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Throughout construction of the SkyVue complex on Michigan Avenue, organized labor picketed over the use of non-local workers to build it.
Now the proposed $242 million development on the old Red Cedar golf course across the street is facing the same prospect.
Red Cedar developers Frank Kass from Columbus and Joel Ferguson from Lansing say they are committed to hiring local. But critics from labor and the City Council say that sounds familiar.
“How many times have we heard that from a developer,” said City Councilwoman Jody Washington, who represents the ward where the project would be built. “We are told all sorts of things, but it doesn’t come off.”
Tyler McCastle of the Michigan Regional Council of Carpenters said that “local taxpaying citizens won’t be on that work” when he appeared before the Council on Feb. 26, when the developers submitted their plan.
Glenn Freeman, past president of the Lansing Labor Council, agreed. “It’s just like the SkyVue thing,” he said in an interview Monday.
SkyVue is the $90 million, nine-story mixed-used development that is mostly student housing built by Georgia-based RISE Real Estate. Labor protesters greeted the groundbreaking ceremony in 2016 and continued to picket along Michigan Avenue until the development opened last year. Labor activists shot video showing license plates on the cars from workers from the South, where unions are less powerful and wages are lower than locally.
Red Cedar’s developers say they are committed to hiring local, or at least trying to.
Indeed, the development agreement they submitted to the city, which is on file with the City Clerk’s Office for a 30-day review period, puts that in black and white.
“Developer will use its best efforts to use available and qualified local Lansing area residents and local firms within a 50 mile radius of the project, employing Michigan workers, with an emphasis on engaging women and minority-owned firms or individuals,” it says.
And Christopher Stralkowski, senior project manager with Ferguson Development, said the company has personal reasons for seeking local workers.
“Joel is from Lansing,” Stralkowski said. “I am from Lansing. My wife is from Lansing. We want Lansing people to do this work. It’s good for us too.”
But critics point out that the promise in the development agreement to seek local labor and with it a commitment to paying higher “prevailing” wages extends only to a portion of the project.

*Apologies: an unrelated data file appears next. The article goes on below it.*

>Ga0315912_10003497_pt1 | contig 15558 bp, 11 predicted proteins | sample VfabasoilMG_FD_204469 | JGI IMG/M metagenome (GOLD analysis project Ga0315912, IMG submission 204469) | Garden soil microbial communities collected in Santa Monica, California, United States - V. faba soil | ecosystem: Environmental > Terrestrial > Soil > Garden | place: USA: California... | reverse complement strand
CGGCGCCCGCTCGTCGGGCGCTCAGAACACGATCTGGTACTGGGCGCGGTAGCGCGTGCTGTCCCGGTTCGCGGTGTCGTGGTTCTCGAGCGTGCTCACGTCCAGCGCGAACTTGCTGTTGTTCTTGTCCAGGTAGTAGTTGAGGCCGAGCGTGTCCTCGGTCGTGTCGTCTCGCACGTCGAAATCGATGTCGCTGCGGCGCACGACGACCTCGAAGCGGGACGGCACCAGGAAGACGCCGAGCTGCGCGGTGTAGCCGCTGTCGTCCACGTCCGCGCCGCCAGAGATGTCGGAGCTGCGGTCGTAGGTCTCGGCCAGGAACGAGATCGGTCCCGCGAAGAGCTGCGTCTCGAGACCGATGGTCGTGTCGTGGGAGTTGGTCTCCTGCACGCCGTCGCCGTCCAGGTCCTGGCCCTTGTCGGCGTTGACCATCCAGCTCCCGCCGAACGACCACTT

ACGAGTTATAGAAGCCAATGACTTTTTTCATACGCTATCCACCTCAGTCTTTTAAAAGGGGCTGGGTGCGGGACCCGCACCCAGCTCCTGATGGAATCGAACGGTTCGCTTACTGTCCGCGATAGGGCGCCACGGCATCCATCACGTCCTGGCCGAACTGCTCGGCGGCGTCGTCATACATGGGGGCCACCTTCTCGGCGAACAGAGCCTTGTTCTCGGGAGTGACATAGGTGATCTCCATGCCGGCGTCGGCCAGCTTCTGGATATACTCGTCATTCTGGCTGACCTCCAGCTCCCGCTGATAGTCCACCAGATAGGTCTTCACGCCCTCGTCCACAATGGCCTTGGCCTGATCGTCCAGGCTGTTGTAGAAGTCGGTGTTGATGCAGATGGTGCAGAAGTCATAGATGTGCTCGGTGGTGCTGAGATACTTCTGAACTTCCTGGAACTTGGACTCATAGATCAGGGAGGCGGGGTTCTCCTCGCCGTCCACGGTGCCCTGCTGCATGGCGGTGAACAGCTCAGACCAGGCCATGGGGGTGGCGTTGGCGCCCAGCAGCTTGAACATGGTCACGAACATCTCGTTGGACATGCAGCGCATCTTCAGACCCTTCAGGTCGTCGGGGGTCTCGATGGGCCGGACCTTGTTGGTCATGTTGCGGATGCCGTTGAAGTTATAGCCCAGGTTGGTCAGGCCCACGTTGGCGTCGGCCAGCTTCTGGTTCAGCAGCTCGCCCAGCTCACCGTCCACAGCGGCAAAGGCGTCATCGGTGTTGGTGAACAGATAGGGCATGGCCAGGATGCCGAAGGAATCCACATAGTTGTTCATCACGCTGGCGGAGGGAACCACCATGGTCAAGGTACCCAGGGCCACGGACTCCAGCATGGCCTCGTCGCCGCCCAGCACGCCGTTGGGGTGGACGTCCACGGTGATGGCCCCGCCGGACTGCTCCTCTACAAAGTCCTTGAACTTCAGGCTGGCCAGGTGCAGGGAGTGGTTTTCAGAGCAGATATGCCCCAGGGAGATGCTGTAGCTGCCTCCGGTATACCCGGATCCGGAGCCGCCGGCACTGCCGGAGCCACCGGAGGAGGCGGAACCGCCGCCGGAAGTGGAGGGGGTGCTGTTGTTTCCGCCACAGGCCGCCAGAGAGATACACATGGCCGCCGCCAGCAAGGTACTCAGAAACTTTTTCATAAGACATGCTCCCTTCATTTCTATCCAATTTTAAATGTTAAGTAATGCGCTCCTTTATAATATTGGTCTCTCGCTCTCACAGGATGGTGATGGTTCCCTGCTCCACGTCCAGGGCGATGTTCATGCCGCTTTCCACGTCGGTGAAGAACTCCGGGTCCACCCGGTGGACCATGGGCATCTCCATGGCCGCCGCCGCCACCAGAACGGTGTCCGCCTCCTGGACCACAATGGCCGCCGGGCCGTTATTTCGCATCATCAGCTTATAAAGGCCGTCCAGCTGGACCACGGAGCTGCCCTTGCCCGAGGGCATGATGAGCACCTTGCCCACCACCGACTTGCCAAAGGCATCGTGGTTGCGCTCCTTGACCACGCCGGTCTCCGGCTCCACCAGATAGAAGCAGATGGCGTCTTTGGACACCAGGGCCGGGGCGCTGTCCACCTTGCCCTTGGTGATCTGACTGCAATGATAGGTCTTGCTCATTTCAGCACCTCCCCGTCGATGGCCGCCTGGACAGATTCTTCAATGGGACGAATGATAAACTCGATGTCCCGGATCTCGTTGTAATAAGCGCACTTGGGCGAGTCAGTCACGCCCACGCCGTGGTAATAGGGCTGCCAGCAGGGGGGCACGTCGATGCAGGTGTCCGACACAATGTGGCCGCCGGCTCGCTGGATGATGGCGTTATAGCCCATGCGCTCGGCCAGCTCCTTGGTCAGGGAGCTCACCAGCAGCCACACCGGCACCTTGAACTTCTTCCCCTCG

The project has two components. One is the infrastructure, which is $77.9 million. The bulk of the project will be hotels, apartment buildings, student and senior housing and retail space, at a cost of $164.1 million.
Strings are attached to the developers’ expense for the infrastructure, which will be reimbursed to a large extent through Brownfield Tax Increment Financing, a program whereby the developers will be repaid through the property taxes collected on the development. The developers have agreed to pay $67.2 million of the infrastructure cost, with the remaining $10.7 million to be publicly financed through bonds.
To get this offset for their costs, the developers would compensate workers on the infrastructure portion at “prevailing wage,” which is union wage.
But the agreement does not guarantee the use of local labor — only the developers’ “best efforts” to employ local workers.
And the infrastructure portion, big though it is, is less than half the cost of the rest of the project, where not only are no strings are attached on prevailing wage but also the developers do not even have to pay lip service to seeking local workers. That makes it understandable why McCastle and the carpenters’ union, for example, are so concerned, since they have no role in the infrastructure portion.
Stralkowski said Monday that the developers “absolutely would be focused” on finding local workers for the so-called “vertical build.”
Washington said such “implications don’t give us any assurances.” She serves on the Council’s Development and Planning Committee, which will review the proposal before the Council votes on it.
“We will try to get things in writing,” she said. “As much as we can get cemented in an agreement, I want it.”
Brian McGrain, the director of development and planning for the new Schor administration, said he believes the developers will use local labor throughout.
“It’s pretty fantastic that all of the public infrastructure is certainly going to be at prevailing wage,” he said. “Beyond that, I’m hopeful that Kass and Ferguson, knowing they’ve got a great pool of local talents, will be able to utilize as much as they can.
“Certainly,” he added, “it’s Mayor Schor’s idea they’re going to take advantage of who we have locally and work out some things that are mutually beneficial.”
A further wrinkle is that there may not be enough local labor to handle Red Cedar and other big projects, such as the new McLaren Hospital, at the same time.
Freeman said most of the skilled trade unions are operating apprentice programs to bring more trained workers for the expected construction boom.
Said McGrain, “There’s going to be opportunity for labor beyond here to work at local projects because I think everybody’s going to be busy.”
“This,” he added, “is a good problem to have.”